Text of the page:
For smartphone-wielding hordes of tourists, Hong Kong boasts a host of must-have Instagram locations — but crowds of snap-happy travellers are testing local patience and transforming once quaint pockets of the bustling metropolis.
Tony Hui recalls how elderly residents always used to play cards in a courtyard in the middle of the densely packed housing block where he owns a dry cleaning store.
The buildings in Hong Kong’s Quarry Bay are one of the city’s best known residential complexes, famed for tightly-knit apartments towering above three sides of a thin courtyard.
But in recent years, daily throngs of tourists have relegated the card players to a dark corner of the courtyard.
“You might say the elderly have made way for the photo takers’ convenience, to not get in their way,” Hui concedes.
While the building had long been a draw for street photographers and architecture enthusiasts, social media has helped turn it into a mass tourist attraction, fueled by it featuring as a location in a recent Transformers blockbuster and the remake of the Japanese manga classic Ghost in the Shell.
A sign warning against shooting photos and disturbing residents has done little to deter the chic travelers, who usually form an orderly line to wait for a coveted spot in the middle of symmetrical blocks.
A high-end cafe opened in November to cater to this new market — its sleek interiors and bright lighting a stark contrast to the more humble-looking neighborhood shops and the public housing towers above.
The photo phenomenon has been going on since at least last year, when residents in one particularly heavily trafficked corner of Sham Shui Po reported calling the cops on the stream of tourists traipsing to their rooftop to snap photos of a building across the street.
Other Instagram hot spots have proven more chaotic.
A mural by local graffiti artist Alex Croft featuring rows of tenement houses draws a constant stream of tourists to the steeply sloping Graham Street in downtown Central district.
Taxis and cars honk restlessly as the tourists — primarily from mainland China, South Korea, and Taiwan, but also Western nations — spill into the road to get their ideal frame seemingly oblivious to the safety issues.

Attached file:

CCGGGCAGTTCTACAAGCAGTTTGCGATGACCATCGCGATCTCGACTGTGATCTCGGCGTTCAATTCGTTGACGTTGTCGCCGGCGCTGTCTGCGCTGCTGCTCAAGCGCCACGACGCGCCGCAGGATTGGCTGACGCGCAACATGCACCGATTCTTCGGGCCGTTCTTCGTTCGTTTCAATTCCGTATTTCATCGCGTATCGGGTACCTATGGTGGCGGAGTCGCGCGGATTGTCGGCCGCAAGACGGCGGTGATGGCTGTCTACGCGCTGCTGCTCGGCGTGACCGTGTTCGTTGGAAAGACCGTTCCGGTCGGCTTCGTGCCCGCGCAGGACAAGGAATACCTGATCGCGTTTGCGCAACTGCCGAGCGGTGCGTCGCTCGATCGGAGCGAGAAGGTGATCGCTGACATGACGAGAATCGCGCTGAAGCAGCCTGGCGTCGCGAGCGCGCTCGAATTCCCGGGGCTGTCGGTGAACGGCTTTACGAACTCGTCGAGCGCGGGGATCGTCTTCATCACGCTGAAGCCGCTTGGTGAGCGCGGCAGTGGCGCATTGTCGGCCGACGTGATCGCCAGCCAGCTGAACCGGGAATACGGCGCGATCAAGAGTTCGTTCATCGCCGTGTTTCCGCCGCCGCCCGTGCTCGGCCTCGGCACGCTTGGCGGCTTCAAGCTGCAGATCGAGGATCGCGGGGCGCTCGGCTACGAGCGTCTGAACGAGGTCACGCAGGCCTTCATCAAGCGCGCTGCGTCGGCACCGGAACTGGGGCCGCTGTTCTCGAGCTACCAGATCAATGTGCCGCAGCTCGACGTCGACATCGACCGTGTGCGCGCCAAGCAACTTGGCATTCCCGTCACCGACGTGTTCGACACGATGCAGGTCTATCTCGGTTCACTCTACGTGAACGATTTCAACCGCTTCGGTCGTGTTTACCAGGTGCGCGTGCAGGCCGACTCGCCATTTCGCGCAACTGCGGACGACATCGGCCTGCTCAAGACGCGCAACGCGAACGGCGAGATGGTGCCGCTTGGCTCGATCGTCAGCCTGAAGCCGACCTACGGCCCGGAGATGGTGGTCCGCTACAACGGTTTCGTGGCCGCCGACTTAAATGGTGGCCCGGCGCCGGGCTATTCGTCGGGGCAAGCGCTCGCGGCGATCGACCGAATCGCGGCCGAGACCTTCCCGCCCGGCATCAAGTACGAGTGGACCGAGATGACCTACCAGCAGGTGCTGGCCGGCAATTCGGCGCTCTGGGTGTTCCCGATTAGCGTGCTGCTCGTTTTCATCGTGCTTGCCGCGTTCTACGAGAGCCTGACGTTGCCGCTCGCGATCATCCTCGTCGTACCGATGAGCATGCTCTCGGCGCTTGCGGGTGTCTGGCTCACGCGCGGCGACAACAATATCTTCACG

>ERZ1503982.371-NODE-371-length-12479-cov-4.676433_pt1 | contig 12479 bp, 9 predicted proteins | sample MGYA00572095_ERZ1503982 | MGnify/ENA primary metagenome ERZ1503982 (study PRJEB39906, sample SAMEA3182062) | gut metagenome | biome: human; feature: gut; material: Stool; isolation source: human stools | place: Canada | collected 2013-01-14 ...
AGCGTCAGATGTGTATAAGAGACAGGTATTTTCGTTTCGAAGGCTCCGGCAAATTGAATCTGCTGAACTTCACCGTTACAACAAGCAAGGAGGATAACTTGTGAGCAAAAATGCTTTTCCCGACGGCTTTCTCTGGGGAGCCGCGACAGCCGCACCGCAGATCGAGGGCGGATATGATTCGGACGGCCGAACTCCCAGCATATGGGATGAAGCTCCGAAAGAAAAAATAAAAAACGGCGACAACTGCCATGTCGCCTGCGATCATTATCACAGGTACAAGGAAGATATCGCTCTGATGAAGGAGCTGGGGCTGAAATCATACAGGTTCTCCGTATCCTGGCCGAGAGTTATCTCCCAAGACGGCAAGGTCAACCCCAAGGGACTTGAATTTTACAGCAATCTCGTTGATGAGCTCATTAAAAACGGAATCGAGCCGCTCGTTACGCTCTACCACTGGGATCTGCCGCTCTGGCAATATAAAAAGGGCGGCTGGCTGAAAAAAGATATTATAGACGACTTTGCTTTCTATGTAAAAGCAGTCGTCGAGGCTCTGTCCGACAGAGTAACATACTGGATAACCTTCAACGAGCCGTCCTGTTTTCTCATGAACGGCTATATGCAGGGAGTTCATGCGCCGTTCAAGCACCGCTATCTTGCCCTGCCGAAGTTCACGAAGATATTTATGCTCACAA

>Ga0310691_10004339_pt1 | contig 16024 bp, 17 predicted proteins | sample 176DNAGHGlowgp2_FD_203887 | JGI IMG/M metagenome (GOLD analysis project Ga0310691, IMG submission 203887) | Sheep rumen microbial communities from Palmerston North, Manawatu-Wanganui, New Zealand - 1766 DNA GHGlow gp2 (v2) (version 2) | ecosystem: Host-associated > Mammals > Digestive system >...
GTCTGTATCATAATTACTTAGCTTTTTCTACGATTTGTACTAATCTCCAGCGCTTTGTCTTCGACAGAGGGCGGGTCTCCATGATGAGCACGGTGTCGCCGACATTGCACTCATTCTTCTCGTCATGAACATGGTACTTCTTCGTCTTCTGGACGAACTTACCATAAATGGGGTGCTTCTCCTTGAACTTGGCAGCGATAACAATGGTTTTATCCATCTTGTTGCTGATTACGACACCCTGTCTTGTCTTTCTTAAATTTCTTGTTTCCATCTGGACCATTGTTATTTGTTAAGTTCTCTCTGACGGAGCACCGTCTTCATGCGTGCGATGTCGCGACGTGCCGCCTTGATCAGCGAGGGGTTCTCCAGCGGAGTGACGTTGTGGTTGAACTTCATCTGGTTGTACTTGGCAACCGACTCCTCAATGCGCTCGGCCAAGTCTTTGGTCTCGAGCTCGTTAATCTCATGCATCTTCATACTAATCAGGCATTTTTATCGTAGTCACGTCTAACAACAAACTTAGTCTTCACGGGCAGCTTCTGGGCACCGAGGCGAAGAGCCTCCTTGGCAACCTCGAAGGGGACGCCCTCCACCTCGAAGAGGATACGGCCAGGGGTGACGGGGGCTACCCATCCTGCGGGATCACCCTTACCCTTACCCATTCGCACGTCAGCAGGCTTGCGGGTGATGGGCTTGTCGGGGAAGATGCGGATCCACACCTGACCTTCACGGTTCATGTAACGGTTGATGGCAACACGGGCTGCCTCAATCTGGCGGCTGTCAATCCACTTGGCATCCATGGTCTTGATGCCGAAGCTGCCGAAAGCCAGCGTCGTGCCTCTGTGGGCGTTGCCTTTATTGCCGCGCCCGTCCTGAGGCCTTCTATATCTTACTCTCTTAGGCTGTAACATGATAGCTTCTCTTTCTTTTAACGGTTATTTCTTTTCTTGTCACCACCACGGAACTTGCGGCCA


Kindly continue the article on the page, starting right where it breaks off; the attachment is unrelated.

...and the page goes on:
Park Tae and Hwang Seung Min from South Korea had only seen the wall free of interlopers in carefully composed photos on their Instagram feeds so were surprised the street was so busy in real life.
“I was taken aback as I didn’t expect the crowds, but it’s good for taking photos,” Park says.
For some shops, this heavy foot traffic brings new business: there are queues outside a famous egg tart store and a dumpling house nearby, as snappers stop to refuel.
But Toby Cooper who runs popular pub The Globe, which sits directly opposite the mural, says the sheer number of people loitering on the road is a safety issue.
“We have seen a few people hit by cars and vans on Graham but they tend to be the instagrammers who are transfixed on taking photos,” he explains.
“Their saving grace is the sharp corner — vehicles entering Graham Street are going slowly. As far as I’m aware, none of my customers have been hit by cars, yet.”
Hong Kong’s unique urban aesthetics — especially its public housing estates — have proved enormously popular to social media obsessives.
Critics say the crowds help romanticize poverty, sharing images that provide only a shallow view of what it is to live in the one of the world’s most unaffordable property markets.
Across the harbor, tourists and some locals have taken over the basketball courts surrounded by the now-iconic rainbow-colored housing estate in the Choi Hung district, which means rainbow in Cantonese.
It is where Korean boy band Seventeen shot a music video, and is now being promoted by the government’s tourism bureau.
Local resident Chow Keung, a 72-year-old kung fu master, is fairly sanguine about the visitors as he watches them from a bench.
“Many people have asked me how to get here and I give them directions, I don’t mind… but I’ve had to ask some tourists not to leave their trash behind,” he sighs.
A grandfather surnamed Liu recalls a bygone era when children actually rode scooters and freely played basketball on the courts.
Today’s teens have to navigate the groups of photographers as they play.
One 14-year-old resident, who gave his name as Yik, says he now fears racking up a bill when he shoots hoops.
He adds: “I once accidentally hit someone’s phone.”